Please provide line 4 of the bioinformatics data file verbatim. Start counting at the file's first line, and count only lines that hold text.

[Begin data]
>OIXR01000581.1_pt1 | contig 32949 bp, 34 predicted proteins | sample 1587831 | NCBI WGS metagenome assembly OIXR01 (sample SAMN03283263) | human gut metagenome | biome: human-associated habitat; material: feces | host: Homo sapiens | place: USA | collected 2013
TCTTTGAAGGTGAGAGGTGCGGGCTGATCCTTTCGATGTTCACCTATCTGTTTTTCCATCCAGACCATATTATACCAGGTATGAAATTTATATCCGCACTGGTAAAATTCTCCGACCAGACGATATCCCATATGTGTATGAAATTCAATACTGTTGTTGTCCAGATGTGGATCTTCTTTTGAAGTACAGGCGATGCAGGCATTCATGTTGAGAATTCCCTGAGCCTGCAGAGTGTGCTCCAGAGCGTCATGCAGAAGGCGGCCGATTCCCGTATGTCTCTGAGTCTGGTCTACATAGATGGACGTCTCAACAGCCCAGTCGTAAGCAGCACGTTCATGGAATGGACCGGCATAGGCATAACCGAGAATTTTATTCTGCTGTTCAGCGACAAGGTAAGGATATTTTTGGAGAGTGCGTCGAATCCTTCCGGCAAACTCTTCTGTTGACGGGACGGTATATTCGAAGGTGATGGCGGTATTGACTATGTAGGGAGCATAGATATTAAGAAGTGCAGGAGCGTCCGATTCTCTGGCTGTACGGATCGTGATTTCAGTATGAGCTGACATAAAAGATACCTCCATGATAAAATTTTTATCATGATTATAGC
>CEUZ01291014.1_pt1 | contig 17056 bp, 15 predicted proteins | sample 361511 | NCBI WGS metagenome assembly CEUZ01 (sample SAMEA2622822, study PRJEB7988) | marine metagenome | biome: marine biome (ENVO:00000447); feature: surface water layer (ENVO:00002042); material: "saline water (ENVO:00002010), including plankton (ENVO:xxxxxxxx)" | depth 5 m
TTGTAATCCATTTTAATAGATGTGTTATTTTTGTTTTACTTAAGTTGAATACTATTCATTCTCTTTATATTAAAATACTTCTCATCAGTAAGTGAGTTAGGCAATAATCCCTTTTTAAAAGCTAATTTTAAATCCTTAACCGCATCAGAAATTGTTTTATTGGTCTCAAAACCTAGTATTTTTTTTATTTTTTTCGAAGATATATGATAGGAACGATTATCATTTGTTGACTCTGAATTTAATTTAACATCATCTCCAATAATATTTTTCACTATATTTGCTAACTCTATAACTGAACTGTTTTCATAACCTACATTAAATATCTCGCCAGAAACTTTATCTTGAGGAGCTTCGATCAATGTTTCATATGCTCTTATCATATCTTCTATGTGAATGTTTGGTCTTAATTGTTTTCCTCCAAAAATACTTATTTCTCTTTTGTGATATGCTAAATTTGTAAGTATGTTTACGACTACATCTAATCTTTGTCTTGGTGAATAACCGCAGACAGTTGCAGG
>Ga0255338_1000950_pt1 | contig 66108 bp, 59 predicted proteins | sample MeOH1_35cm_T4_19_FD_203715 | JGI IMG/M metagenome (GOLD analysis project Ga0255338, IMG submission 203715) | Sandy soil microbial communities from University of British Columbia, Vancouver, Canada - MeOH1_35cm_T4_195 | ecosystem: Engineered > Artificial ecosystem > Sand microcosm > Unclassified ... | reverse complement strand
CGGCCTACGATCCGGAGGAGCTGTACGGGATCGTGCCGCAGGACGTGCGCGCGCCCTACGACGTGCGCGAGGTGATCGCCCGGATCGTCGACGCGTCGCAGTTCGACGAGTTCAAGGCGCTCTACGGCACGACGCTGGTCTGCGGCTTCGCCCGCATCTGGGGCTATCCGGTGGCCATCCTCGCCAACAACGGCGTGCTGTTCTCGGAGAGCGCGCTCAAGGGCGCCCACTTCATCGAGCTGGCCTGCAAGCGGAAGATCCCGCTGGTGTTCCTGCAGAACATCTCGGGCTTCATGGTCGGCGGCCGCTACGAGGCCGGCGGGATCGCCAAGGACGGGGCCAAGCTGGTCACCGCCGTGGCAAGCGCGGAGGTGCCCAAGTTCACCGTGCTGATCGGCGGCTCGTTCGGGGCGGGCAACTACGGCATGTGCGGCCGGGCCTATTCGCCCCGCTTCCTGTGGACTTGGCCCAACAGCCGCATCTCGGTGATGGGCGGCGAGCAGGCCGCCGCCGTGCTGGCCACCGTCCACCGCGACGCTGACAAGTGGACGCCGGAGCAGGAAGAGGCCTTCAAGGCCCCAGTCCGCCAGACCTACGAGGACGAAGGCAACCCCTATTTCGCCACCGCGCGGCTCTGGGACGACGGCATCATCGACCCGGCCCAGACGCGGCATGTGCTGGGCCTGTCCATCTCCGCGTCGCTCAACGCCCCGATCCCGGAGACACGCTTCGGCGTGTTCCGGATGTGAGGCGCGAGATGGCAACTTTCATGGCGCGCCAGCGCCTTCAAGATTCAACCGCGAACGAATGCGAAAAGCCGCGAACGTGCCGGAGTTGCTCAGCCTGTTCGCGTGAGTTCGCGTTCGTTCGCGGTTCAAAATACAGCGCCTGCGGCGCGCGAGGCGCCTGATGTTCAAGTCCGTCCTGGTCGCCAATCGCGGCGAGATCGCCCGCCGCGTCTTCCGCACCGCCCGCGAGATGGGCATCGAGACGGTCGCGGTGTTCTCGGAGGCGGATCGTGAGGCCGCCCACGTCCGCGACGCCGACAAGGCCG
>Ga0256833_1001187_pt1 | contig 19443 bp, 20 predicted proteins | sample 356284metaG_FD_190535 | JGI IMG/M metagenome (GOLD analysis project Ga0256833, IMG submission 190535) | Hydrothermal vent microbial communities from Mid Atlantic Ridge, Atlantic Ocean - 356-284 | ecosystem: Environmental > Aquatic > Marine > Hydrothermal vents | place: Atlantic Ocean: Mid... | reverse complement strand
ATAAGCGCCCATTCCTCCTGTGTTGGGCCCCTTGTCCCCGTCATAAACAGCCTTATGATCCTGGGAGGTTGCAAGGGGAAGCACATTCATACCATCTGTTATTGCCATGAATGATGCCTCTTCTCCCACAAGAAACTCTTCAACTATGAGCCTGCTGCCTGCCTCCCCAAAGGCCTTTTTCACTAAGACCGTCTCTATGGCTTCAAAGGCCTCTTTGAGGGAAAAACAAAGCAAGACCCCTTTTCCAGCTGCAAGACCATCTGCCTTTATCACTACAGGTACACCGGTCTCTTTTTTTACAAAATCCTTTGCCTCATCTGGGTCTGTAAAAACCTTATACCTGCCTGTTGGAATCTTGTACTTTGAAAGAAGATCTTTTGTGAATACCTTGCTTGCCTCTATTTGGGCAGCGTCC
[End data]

TTGTAATCCATTTTAATAGATGTGTTATTTTTGTTTTACTTAAGTTGAATACTATTCATTCTCTTTATATTAAAATACTTCTCATCAGTAAGTGAGTTAGGCAATAATCCCTTTTTAAAAGCTAATTTTAAATCCTTAACCGCATCAGAAATTGTTTTATTGGTCTCAAAACCTAGTATTTTTTTTATTTTTTTCGAAGATATATGATAGGAACGATTATCATTTGTTGACTCTGAATTTAATTTAACATCATCTCCAATAATATTTTTCACTATATTTGCTAACTCTATAACTGAACTGTTTTCATAACCTACATTAAATATCTCGCCAGAAACTTTATCTTGAGGAGCTTCGATCAATGTTTCATATGCTCTTATCATATCTTCTATGTGAATGTTTGGTCTTAATTGTTTTCCTCCAAAAATACTTATTTCTCTTTTGTGATATGCTAAATTTGTAAGTATGTTTACGACTACATCTAATCTTTGTCTTGGTGAATAACCGCAGACAGTTGCAGG